Carrol Daily Times Herald from Carroll, Iowa on July 30, 1957 · Page 1
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July 30, 1957

Carrol Daily Times Herald from Carroll, Iowa · Page 1

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Carroll, Iowa
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Tuesday, July 30, 1957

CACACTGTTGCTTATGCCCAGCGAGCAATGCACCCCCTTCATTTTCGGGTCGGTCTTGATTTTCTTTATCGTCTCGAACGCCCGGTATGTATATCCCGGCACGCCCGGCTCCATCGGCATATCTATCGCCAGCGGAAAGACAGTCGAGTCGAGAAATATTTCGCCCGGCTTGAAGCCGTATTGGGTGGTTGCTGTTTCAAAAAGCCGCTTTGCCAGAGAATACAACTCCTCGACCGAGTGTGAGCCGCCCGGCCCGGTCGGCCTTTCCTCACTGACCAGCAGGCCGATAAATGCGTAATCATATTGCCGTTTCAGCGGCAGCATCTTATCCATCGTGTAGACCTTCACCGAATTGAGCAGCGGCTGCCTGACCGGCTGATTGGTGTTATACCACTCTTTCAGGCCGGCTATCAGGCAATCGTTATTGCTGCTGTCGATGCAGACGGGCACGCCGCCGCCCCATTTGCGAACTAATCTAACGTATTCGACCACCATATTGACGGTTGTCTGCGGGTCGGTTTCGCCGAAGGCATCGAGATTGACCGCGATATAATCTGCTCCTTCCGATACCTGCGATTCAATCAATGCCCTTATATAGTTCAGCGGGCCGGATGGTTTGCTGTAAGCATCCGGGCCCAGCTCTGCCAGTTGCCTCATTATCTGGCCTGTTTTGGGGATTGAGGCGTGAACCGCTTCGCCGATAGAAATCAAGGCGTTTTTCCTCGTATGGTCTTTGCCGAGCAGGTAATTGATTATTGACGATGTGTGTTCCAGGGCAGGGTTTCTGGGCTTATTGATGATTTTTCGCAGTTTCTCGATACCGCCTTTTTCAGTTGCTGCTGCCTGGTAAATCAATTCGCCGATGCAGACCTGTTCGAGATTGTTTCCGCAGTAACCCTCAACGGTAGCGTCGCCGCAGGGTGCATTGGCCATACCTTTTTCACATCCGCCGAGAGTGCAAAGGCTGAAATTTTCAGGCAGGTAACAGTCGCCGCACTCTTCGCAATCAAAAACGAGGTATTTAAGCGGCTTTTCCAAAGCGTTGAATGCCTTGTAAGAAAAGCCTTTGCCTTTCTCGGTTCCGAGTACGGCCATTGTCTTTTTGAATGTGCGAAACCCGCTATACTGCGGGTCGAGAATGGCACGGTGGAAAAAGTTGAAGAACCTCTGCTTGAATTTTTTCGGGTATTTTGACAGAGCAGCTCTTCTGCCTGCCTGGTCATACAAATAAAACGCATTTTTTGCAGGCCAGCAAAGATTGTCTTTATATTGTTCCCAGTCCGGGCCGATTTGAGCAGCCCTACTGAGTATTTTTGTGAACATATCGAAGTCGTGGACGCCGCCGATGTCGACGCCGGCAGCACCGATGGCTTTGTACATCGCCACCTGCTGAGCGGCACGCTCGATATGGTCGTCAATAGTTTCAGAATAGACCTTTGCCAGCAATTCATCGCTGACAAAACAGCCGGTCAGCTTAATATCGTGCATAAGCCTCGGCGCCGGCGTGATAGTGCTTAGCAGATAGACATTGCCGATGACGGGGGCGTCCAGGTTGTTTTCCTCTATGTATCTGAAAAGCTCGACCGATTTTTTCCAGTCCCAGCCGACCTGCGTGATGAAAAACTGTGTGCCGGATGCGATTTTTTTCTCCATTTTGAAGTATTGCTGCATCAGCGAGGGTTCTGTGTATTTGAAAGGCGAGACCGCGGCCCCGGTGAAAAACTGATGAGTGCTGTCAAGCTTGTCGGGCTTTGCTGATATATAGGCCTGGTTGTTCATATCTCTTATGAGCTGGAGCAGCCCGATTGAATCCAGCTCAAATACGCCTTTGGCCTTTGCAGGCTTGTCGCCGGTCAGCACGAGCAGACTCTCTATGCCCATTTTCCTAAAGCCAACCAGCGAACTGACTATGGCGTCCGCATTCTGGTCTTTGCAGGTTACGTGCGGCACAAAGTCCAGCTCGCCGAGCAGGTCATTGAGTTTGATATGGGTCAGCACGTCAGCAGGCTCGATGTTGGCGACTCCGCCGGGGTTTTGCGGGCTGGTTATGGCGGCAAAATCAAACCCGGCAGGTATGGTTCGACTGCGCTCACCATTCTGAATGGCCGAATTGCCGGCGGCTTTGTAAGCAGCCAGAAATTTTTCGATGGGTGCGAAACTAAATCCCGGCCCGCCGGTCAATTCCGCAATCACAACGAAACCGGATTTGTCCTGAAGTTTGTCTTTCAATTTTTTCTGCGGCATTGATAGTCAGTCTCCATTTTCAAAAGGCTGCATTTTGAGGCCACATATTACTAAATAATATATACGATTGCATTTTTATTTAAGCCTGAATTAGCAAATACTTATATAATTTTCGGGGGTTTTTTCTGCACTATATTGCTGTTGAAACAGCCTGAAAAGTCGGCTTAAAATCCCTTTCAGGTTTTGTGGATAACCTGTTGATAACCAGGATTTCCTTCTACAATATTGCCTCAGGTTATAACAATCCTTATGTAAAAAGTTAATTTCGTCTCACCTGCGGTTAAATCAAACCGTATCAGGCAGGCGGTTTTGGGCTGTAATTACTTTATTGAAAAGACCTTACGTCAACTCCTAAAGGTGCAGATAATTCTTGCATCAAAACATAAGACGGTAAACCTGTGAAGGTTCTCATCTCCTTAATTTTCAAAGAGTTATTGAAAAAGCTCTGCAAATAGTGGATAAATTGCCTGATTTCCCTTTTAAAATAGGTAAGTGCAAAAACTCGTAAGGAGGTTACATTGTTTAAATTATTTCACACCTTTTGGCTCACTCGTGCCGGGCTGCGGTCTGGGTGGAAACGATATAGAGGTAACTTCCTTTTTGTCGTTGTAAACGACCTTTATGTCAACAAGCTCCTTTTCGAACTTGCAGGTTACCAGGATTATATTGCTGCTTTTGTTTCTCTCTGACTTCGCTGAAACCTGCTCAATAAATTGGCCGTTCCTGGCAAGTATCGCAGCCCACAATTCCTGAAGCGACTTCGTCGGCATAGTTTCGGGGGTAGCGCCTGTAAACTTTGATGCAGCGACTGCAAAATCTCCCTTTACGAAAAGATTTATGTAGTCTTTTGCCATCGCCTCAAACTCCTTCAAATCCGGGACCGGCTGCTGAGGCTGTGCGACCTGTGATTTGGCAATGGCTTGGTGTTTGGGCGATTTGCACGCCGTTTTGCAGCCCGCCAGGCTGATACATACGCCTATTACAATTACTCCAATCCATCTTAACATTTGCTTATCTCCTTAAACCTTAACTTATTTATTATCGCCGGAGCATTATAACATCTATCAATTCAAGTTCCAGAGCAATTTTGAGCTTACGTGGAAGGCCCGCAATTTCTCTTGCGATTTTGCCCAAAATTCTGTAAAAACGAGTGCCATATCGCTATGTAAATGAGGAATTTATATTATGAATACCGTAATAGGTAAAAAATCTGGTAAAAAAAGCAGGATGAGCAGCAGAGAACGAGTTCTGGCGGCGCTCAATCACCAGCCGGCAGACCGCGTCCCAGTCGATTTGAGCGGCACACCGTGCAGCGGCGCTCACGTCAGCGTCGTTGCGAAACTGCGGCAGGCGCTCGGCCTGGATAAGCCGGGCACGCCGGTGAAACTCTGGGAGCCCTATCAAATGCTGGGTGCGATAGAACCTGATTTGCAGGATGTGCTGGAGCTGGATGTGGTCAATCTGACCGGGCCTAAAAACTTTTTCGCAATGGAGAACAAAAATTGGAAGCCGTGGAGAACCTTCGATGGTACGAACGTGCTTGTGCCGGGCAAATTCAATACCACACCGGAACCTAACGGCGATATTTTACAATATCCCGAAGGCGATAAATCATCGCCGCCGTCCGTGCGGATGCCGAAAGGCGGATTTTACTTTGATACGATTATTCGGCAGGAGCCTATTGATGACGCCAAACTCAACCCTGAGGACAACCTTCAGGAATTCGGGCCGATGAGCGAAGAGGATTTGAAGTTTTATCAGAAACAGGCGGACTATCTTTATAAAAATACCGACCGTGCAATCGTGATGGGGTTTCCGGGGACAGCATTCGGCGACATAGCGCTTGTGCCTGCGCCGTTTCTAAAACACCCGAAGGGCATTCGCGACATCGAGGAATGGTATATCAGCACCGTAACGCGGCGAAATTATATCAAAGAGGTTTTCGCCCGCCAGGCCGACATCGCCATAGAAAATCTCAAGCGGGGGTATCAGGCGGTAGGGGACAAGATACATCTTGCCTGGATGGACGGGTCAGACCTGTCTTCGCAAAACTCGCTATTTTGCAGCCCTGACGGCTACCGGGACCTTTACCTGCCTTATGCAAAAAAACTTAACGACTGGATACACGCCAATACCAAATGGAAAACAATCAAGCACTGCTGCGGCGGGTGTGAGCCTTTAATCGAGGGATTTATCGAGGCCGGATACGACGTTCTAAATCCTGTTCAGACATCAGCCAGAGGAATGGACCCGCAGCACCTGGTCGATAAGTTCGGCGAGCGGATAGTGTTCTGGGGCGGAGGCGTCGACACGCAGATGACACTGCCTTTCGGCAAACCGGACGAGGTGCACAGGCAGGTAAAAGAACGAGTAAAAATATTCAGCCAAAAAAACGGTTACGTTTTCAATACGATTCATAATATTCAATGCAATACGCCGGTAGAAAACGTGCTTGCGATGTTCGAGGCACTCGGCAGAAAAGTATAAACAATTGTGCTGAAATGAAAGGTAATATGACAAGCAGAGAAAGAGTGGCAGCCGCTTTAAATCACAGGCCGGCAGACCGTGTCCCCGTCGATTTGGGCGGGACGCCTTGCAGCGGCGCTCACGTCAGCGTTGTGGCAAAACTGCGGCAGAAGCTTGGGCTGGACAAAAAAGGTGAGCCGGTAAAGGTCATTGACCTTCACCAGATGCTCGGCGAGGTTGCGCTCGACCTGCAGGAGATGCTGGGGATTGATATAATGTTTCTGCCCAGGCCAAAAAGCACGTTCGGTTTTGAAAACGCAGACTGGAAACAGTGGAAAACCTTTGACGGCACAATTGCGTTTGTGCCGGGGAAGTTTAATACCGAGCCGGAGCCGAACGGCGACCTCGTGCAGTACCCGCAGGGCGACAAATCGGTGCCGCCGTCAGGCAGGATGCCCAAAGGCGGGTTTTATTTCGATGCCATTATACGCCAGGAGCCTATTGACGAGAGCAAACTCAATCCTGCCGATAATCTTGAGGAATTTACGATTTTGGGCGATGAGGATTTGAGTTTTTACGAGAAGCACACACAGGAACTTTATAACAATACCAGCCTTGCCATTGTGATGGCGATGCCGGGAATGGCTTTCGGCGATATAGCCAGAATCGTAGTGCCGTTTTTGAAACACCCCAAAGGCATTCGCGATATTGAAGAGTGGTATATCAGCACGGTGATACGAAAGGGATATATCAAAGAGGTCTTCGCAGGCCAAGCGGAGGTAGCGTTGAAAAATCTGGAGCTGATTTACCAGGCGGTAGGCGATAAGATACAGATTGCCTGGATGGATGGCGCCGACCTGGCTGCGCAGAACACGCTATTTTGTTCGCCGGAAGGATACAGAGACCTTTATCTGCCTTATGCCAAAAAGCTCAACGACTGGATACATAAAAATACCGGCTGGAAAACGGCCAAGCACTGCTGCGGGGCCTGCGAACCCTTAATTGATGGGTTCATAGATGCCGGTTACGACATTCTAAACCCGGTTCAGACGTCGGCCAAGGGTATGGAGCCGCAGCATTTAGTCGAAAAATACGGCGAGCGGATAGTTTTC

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. 88—No. 178 Delivered by Carrier Boy in Carroll f m Each Evening for 35 C«nUi Per Week ' /•*, : —~ : : : — *d$&\ Carroll, Iowa, Tuesday, July 30, 1957-TWelve Pages ^ZZ^T^V^ 7cWK • •— — •— — : ; & • Numbers as Judging Begins at Fail Rescue Baby Wedged in Drill Pipe of Old Abandoned Well Killer Leopold to Get Parole, Paper Learns 'Thrill Slayer' of the 1920s to Be Closely Supervised, Says Report CHICAGO m — The Chicago American said Tuesday it has learned that Gov. William S. Stratton will deny thrill killer Nathan Leopold a "no strings tied" prison release but will act to effect parole under tight supervision. The newspaper in a dispatch from Springfield said that Stratton will concur in recommenda- Mail Fraud Trial Ends, Serves Year Case Goes to U.S.Jury^^ DES MOINES Mft-A jury of nine men and three women began deliberations in the mail-fraud trial of two Iowa livestock dealers at 10:02 a.m. Tuesday. Eldon Viers, 44, of Marshall- Erbe Advises Jury Test on Nude Camps DES MOINES (*) — Atty. Gen. Norman Erbe suggested Tuesday Parole Board, which so far have not been made public The American said the governor will consent to Leopold's parole upder supervision for at least 3 years and that the release could come 30 days after the board could hold a new hearing, probably in September. ti<V» of the five-man Pardon and, 3 " indictment or the filing of an ^ ' information as a means of deciding on the legality of nudist camps in Iowa. In a long opinion to County Attorney G. W. Tem'pleton of Garner, who had raised the question, the attorney general said-: "We are of the opinion that the, return of an indictment or information based upon the facts which you describe would be in accordance with the social concept" found in the statute and in the- interpretation thereof by the Iowa Supreme Court." •» Klemme Case The situation arises out of a nudist camp call LaDell Park, established by La Verne Velau oh a farm near Klemme. When Hancock County authorities questioned the legality Velau agreed to stop operating until the legal situation was cleared up. Erbe cited a Michigan Supreme Court ruling which said "the average jury, composed of members of the community, has an instinctive realization of what consti- stutes a violation." . Then Erbe added: "It is for the jury to determine whether the facte described are lewd, obscene or indecent." The attorney general said the Iowa Supreme Court has ruled that "the design of the statute is to prevent evil and indecent ex- SPRINGFIELD, 111. UPV-Nathan Leopold, a prisoner of his kill-for- a-thrill experiment since, 1924, learns today whether he may become a free man this year. The judge who ordered him put away for 99 years said he hoped that Leopold's sentence was one for life and that there would be "no parole." Leopold, now 52. with 33 years of experience as a model convict, is seeking his freedom on the ground that he has been rehabilitated. Asks for Mercy An educator and onetime guinea pig of prison malaria experiments Leopold says, "I ask not for justice, but for the mercy I did not show." His answer hinges upQnr the action of Gov. William G. Stratton ,in response to Leopold's plea for a second reduction of his sentence. Leopold was 19 when he and Richard Loeb, alsc 19, entered the penitentiary at Joliet for the slay-| a mples intending to corrupt'pub ing of Bobby Franks, 14-year-old | He morals, son of a wealthy Chicago neigh bor. Loeb is dead, knifed by a fellow convict he outraged in 1936. Leopold, a model prisoner, was granted-a cut in his sentence to 85 years in 1949 by former Gov. Adlai Stevenson for serving, with other convicts, as a guinea pig in Leopold See Page 6 2 Brothers Wreck Train WINNIPEG wi - Canadian. National Railway officials said Tuesday that two little brothers loosened the switch that wrecked a transcontinental train Sunday; injured 86 persons and caused some $225,000 damage. A railway official said the two boys,6 and 8 years old, were picking blueberries when they spotted the switch that apparently had been unlocked. The youngsters threw the switch, then watched horrified as the train piled up oh the main line 36 miles east of Winnipeg It was not known whether any charges would be filed. The Weather "It is the publicity and disgrace, the demoralizing and debasing influence, that the law is designed to prevent." , Cites Law Section In asking for the ruling, Templeton cited a section of Iowa law. It provides that if any man or woman, married or unmarried, is guilty of "open and gross lewdness and designedly makes an open and indecent or obscene exposure qf his or her person, or of the person of another, every such person shall be imprisoned in the county jail not exceeding six months or be fined not exceeding $200." Among other thingSi Erbe said: "Since the fall of man from the Garden of Eden caused by eating the forbidden fruit, the established and traditional mores of our society include the covering of the human body with something at least, as substantial as a fig leaf apron in a majority of cirpum- stances. "The state is not hamstrung by a judicial interpretation of these terms. It is free to deal with the individual fact situation. Concepts Change "The terms are also only susceptible of definition by organized society a\ a specified instant.in Elbe See Page 11 town, and Merle Mersman, 42, of Colo, are accused in a 12-count federal indictment of mail fraud in connection with what the government calls a multi-million-dollar check kiting scheme* The trial began befor U.S. District Judge Henry N. Graven July 22. Judge's Instructions In his instructions to the jury, Judge Graven said: "The devising of a scheme to defraud includes the carrying-on of it and the furthering it. A scheme to defraud includes the deception or attempted deception of another. "In order to knowingly cause matter to be placed in the mails to be delivered by the post office department for the purpose of executing the scheme it is not necessary that the person charged personally mail the letter containing the matter." "It is sufficient if the mailing by someone of a letter containing the matter was reasonably to be anticipated in the ordinary course of events in executing the scheme to defraud." Must Find Intent Judge Graven told the jury that they must find "fraudulent intent" in order to find Viers and Mersman guilty on the mail-fraud charges. In his closing argument to the jury, U.S. Dist. Atty. Roy Stephenson called the checks exchanged between Viers and Mersman "mere scraps of paper." He asked the jury to find the defendants guilty on all 12 counts of the indictment. Maximum penalty on conviction is a $1,000 fine and five years imprisonment or both on each count. Judge Chides Lawyer Defense Counsel Carl Smedal, Ames, was chided by Judge Graven Monday. The judge said Smedal, at one time, was "going beyond the range of proper argument." In his closing argument, Smedal tried to show ,the good faith of Viers and Mersman in signing Checks See Page 6 Mexican Quake Toll Reaches 66 MEXICO CITY Uft-A crew of 500 men dug into the ruins of an apartment building Tuesday seek ing the last victims of Sunday's earthquake. The five-story apartment house which crumbled into a pile of con-J Crete and dust was the worst death trap of the 50 old buildings that collapsed in the capital. Thirty-two bodies had been pulled from the rubble and another victim had died in a hospital, This brought; the number of known dead in Mexico City to 52 and the total for the country to 66. All were Mexicans. There were unconfirmed reports that a family on the lower floor of the apartment house had been having a large party at the time of the quake. Officials feared more bodies would be found. Eleven persons were removed alive from the building. One woman was pulled out Monday after being pinned under a pile of* wreckage for 28 hours. A mattress which fell on her had saved her. L-/U CHANUTE. Kan. (M—Mrs. Dorothy Moerer, who had served a year in prison for forgery, sobbed with joy when officers told her another woman has admitted spreading a crop of bad checks through Kansas, Missouri and Oklahoma since January of 1955. Mrs. Moerer maintained all along she didn't do it. In recent months she had turned up at the police station almost every day and had officers sign her diary so she could establish her whereabouts. Convinced of Innocence Chief of Police Tom Morehead said Tuesday he is convinced Mrs. Moerer is innocent. An investigation he started in March resulted in the arrest Saturday of Mrs. Lucille Jones at her home near Joplin, Mo. Chief Morehead said Mrs. Jones admitted writing and cashing £3 bad checks. Their .face value rah to almost $1,000. Mrs. Moerer was released from prison on probation last October after serving a year for passing two checks at Coffeyville, Kan. In March she was picked up again and charged with two new forgeries. Her trial was delayed and she was released on bond when two more checks characteristic of the operation were passed while she was in jail. The March charges against Mrs. Moerer were dropped Monday. "Mrs. Moerer's trouble really started back in 1952," Chief Morehead explained. "She wrote four bad checks for $5 each up in Iola, Kan. She said her husband was out of work and the kids were hungry and it was near Christmas. She admitted it right away and was turned loose. "Then these bad checks showed up in 'Coffeyvllle in 1955. Mrs. Moerer's picture was shown to people and they said she looked like the woman who passed the checks. Sold Farm, Fought Charges "The Moerers sold their farm Forgery See Page 6 U.S. Will Build First A-Powered Merchant Vessel WASHINGTON ifl-The government plans to let the contract for building the first' atomic-powered merchant ship early this fall and have it at sea in i960. This was announced Tuesday at a meeting called by the Atomic Energy Commission, the Maritime Administration and the Commerce Department and attended by representatives of the maritime industry. " Clarence G. Morse, maritime administrator', said the timetable calls for laying the keel for the ship in the spring of 1958. Launching "should follow a year later," he said, Chairman Lewis L. §trauss of the AEC said the projected passenger-cargo ship will "carry to all corners of the earth the idea of President Eisenhpwer for the peaceful use of atomic energy." Among other features, the plans call for a 350,000-mile range with the first load of nuclear fuel. Refueling would be expected in about three years. ' CARROLL FORECAST Fair to partly cloudy, continued quite warm through Wednesday. Slight chance of shower or tnun- dershower. High Wednesday .90-93. Low Tuesday night 65-70. IOWA FORECAST Fair to partly cloudy and contained quite warm through Wednesday, Chance of a few isolated showers and thunderstorms northwest Tuesday night and over state Wednesday. High Wednesday 9096. Low Tuesday night 65-72. Further outlook: Partly cloudy, continued warm, chance of a few scattered thundershowers Thursday. The Weather in Carroll (Daily Tempernturer Courtesy Iowa Public Service Company) Yesterday's high . Yesterday's low ...... At 7 a.m. today ,, At 10 a.m. today 87 — 71 72 84 Weather A Year Age-* There was a shower, during the night, but skies were mostly clear » year ago today,-Temperatures ranged from 73 to. 80. - Volunteers Dig Parallel Shaft to Reach Child Oxygen Pumped to Little South Carolina Girl in 4-Hour Battle ANDERSON, S.C., Iff) - "We oughta everyone give a big cheer for God right now!" shouted someone in the crowd. The crowd roared in agreement as a weary man climbed out of the 40-foot well shaft carrying 17- month-old Yvonne Beasley in his arms. The baby had fallen into a 35-foot abandoned well. "She's okay," yelled rescuer "Red" Roberts. Little Brother Begs But for four terrible hours Monday night, no one could be sure 17- month-old Yvonne Beasley would come out alive. Her 3-year-old brother Richard David wept with his parents, begging for his sister to come out of the hole. "That's all he kept saying the whole time," Mrs. J. B. Beasley said today. "He just kept crying and saying, 'I want my sister out of the hole.' " Richard and his chubby, brown- haired, blue-eyed sister were playing in the yard Monday evening while their mother fixed supper. "Richard came running in the house crying, 'Sister fell in the hole and got hurt,' the 28-year- old mother said. "I ran out, but I never thought of the old well pipe. It's away from the house and covered with a bucket held down by a 12-pound stone. I ran right past it. "I ran into the front yard and then back, again and then I heard her crying and calling 'Mommy, mommy, mommy.' No One Would Stop "I ran out in the road and tried to stop a car. We don't have any phone and there aren't any neighbors close. 1 ran and screamed but nobody would stop. I guess they thought it was some family fight. "Finally, after about 20 minutes a car stopped and a woman got out and came with me. Her husband went to phone the fireman. "We ran to the well, but couldn't even see Yvonne. But I could hear her cryingi She cried the whole time." The Beasleys live about seven miles,from town on a little road off the highway. The young moth er was alone*because her husband was going to a Gl class at the Anderson High School. He was summoned home. Pipe in Oxygen The child was wedged almost at the bottom of the narrow drill pipe of the old well. Doctors supervised piping oxygen to her while drilling experts bored a parallel well 40 feet deep and removed a' section of pipe and an old bucket stuck in the pipe joint to reach her. Mrs. Beasley said she thought some older children may have removed the heavy stone. "The man who rescued her said she just grabbed his neck and smiled and smiled." Mrs. Beas- Rescue See Page 11 WINS BEND1X TROPHY . . . Korean War ace Capt. Kenneth D. Chandler poses with the Bendix Trophy after ringing up a new record of 679.053 mph in a race from Chicago's O'Hare Airport to Andrews Air Force base near Washington, D. C. The flight of six F-102 Delta Dagger Jets was part of the Air Force's 50th anniversary celebration. (NEA Telephoto) Select 4-H State Fair Exhibits at Coon Rapids collapsed in the ewthjwake which ro&tfj^jpj, ' " 1 W ^ *, 3 Injured in Fatal Accident Improving Conditions of John Schenkelberg, 66; of Halbur and h i s granddaughters, Vicki Koenig, 9, and Jaynee Koenig, 8, of Carroll were reported as satisfactory at St. Anthony Hospital, Tuesday. All three were injured in the automobile accident in which Mrs. Schenkelberg lost her life near Perry Sunday evening. Mr. Schenkelberg sustained three broken ribs and an injured kidney; Vicki, compound fractures of her right ankle and lacerations of her left arm; and Jaynee, scalp cuts and bruises of the chest wall. The Koenig girls are daughters of Mr. and Mrs. Vincent J. Koenig of] Carroll. Their father is a partner in the Main Ice Cream Parlor here. Entries to represent Carroll County*in the State Fair at Des Moines next month were picked Monday from among girls' 4-H exhibits at the Four-County Fair in Coon Rapids. ' Home furnishings are featured this year in one of the largest county achievement shows in girls' 4-H history. In the senior' classification, 120 Hannemann Accepts Coll ToCheyenne LIDDERDALE—.The Rev." N. A. Hannemann, pastor of Immanuel Lutheran Church, Ljdderdale, announced to his congregation Monday evening that he has decided to accept a call to start ,a new mission congregation in Cheyenne, Wyo. Pastor Hannemann asked for a "peaceful" release" from his present charge, and it was granted. According to present plans, Pastor Hannemann will preach his farewell sermon in Lidderdale Aug. 25 and begin work in Cheyenne Sept. 3. The work for the first few weeks in Cheyenne will consist of making calls on the homes of a new housing development to the northeast of Cheyenne. At the present time a church and a parsonage is being built on the property which has been bought by the Southern' Nebraska district, pf the Lutheran Church (Missouri Synod). It is hoped that this construction will be completed by Oct. 15. At that time services will be started. Pastor Hannemann came to Lidderdale Feb. 24, 1952. He has served on the local radio committee, Luther Day committee, and as secretary of the Carroll Circuit Pastoral Conference. He has been active in Young People's work, serving as pastoral adviser for the Carroll zone and Christian Growth chairman for the Iowa West District. blue ribbons, 100 red ribbons and 44 white ribbons were awarded while in the junior division 79 blue ribbons, 60 red ribbons and 24 while ribbons were conferred. Selected from among blue rib bon Winners for the State Fair were: Portfolio — Darlene Genzen, Manning Cadets; alternate, Julia Gillett, Qrant Jolly Janes. Dresser Scarf — Judy Toyhe, Union Cubs; alternate, Sharon Borkowski, Manning Clovers. Cushion and Cover — Judy Toyne, Union Cubs; alternate, Barbara Brown, Maple River Top Notchers. Chair Pad — Alice Odendahl, Mount Merry Makers; alternate, Kay Henning,' Mount Merry Makers. Picture (Reclaimed Frame) — Betty Weber, Wheatland Willing Workers; alternate, Julia Gillett, Grant Jolly Janes; Picture (New Frame) — Judy Toyne, Union Cubs; Darlene Genzen, Manning Cadets. Curtains — Sharon Borkowski, Manning Clovers; alternate, LaVonne Kidney, Richland Busy Bees. Reseated Chair — Delores Ahrendsen. Manning Clovers; alternate, Marilyn Vennink, Manning Clovers. Stand — Norma Fehring, Maple River Top Notchers; alternate, Marilyn Clausen, Wheatland Willing Workers. Painted Furniture. — Kay Henning, Wheatland Willing Workers; alternate, Lynette Eich, Manning Clovers. New Natural Finish Furniture— 4-H .• See Page 11 Joe Snyder, Bre- Larseni ATTENDS SCHOOL Victor H. Kirsch, who has completed eight weeks' basic training in the U. S. Air Force, is now attending school at Keesler A i r Force Base, Miss. He is a son of Mr. and Mrs. Nick Kirsch of Carroll. His address is A-B Victor H. Kirsch, A. F. 17503054, Box 1155, CMR No. 2, Keesler Air Force Base, Miss. Manning 4-H; FFA Member Best in Contest Ten Prizes Awarded; Livestock Auction Thursday at Coon Rapids Ten cash prizes were awarded Monday in a livestock judging contest open to 4-H and FFA members of all counties taking part in the Four-County Fair at Coon Rapids. Beef cattle, dairy cattle, market hogs and purebred hogs were judged. The top five winners were: First place — Larry Roweddef, Manilla, a member' of the Manning Win-or-Grin 4-H Club and Manning High School chapter of Future Farmers of America. Second place — Earl Barrett, Audubon. Third place da. , Fourth place — Phil Audubon. Fifth place — John Carrothers, Guthrie Center. Winners of equal prizes for sixth through tenth places, in the order of. their ratings, were: Lee berry,: Bagley; Richard Campbell, Guthrie Center; Bob Kidney, Scran* ton; James Sonksen, Audubon; and Jerry Kasperbauer, Manning. Joe Weed in Charge The judging contest was in charge of Joe Weed, vocational agriculture instructor at Glidden High School, assisted by other vocational agriculture instructors and .extension personnel. As livestock entries poured into the fair Monday a total of 191 beef cattle, 23 dairy heifers and over 200 head of purebred and market hogs were tabulated, the largest number of beef cattle on record, Judging of 4-H and FFA beef cattle began at 8:30 a.m. Tuesday and dairy cattle at 1:30 p.m. Boys' 4-H demonstrations also began Tuesday afternoon. -••.$L-Judge of beef and dairy cattle is Tom Wickersham of Iowa State College, Ames. Swine entries will be judged Wednesday morning by Dale Williams of Iowa State College .and* open class sheep entries Wednesday afternoon • by Ronald Wilson of Sac City.' A.tractor pulling contest is scheduled for 1 p.m. Wednesday, pony races at 2. p.m. and the livestock parade in front/of the grandstand at 7:30 p.m. Free Acts ' , \ < High trapeze performances and other free acts are presented each evening in front of the grandstand. The annual 4-H and FFA livestock auction sale will take place at 9:30 a.m. Thursday. 3 Dead of Fumes Aboard Dole Heir's Racing Yawl Approve Statehood For Alaska, Hawaii WASHINGTON UIH - The Senate Insular Affairs Committee unanimously approved Tuesday bills to grant statehood to Alaska and Hawaii. On both bills the committee gave Its approval with voice voles. There was general agreement that no effort would be made to bring the bill before the Senate this yeai, HONOLULU <M — A Hawaiian racing cruise ended in death by carbon monoxide poisoning for three members of a yachting party aboard Richard A. Dole's Typee. The three victims were overcome Monday while they napped below decks after Dole started the engines of his 34-foot yawl. They were Patricia Peterson, 21, Wayne Cury, 12, an< Raymond L. Watson, 35, all of Honolulu. Dole, son x>f James JDoJe, founder of the Hawaiian .Pineapple Co., said he started the engine's about 8 a.nv tp hurry the, Typee's return after a weekend race from Honolulu to Kauai Island, Dole's wife and the three others went below to rest. Dole went be But the three others were uncon scious. • Responding to the Typee's inv mediate SOS, the submarine Ster­ let, came alongside with a Navy doctor flown by helicopter to the Sterlet. The doctor said two victims ap parently were dead before being transferred to the submarine. The third died shortly after Dole, shaken and wary, would not talk with reporters when he walked off the Sterlet at Pearl Harbor but did later at his home. Charles H. Dole, Richard's brother, said Richard told him the' engines were running but portholes | and hatches were open. "There was plenty of ventilation," Charles Dole said, "It must low abpt»t 10;*i have been one of those strange sleepers, Mrs, Dole was aU right. [Uuogs that happea,'" Rev. Taylor Says First Mass A large delegation of/ Carroll relatives and their out-of-town guests attended the first mass of. Rev. Robert Taylor of Adrian, Minn., celebrated in St. Adrian Church at Adrian Monday morning. Fr. Taylor was ordained in Rome, Italy, last December after four years of study in Rome. His first mass at 10 a.m. Monday was followed by a dinner for visitors in the parish hall at noon and a' reception in the afternoon.. • Members of the Carroll delega-' tion, all uncles, aunts and cousins of Fr, Taylor, were Mrs. Hen r y- Singsank, Mrs. Andy Krapfl, Mr. and Mrs. Melvin Olberdlng, Rose,' Ben and Frank Krapfl, Wilbur Singsank and sons, James a n d>Dean, Mr. and Mrs. H. F. Schroe*, der, Mr. and Mrs. Elmer Schroeder and family, and Mr. and Mrs. Virgil Schroeder and son, Terry,« They were accompanied by Mr., and Mrs. Jack Sandrock and Mr,, and Mrs. George Kaye and family of New York who have been visiting in the home of Rose, Ben and Frank Krapfl; Mr. and Mrs. Art Jones and family of Wichita,-. Kan., who have been visiting Mrs. Jones' mother, Mrs. Henry Sing­ sank; and Mr. and Mrs, George Fiedler and family of Scranton. „ u ,l„i |, , , , . ' ij • Mason City Cement Walkout Is Ended MASON CITY tfv-A tour-week, walkout at the Lehigh Portland Cement Co. endeo here T^eday *'ftg «ga 260 workers returned to,UJ$lr ^ following the. signing at isfmfcrra ^ip Monday, night.. \ • ^^ : -^I»ty|J The firm and .Local 106 ot ' Willi United Cement, Lime and GypaySpIl workers agreed to a contract Hiring a 13.6 cemVan.-h.ou> wajttS increase, ••••.•••-..<• ... <Jr Other provisions toclujed ,\||| diffsjrential. sp4<usl > hqUday JH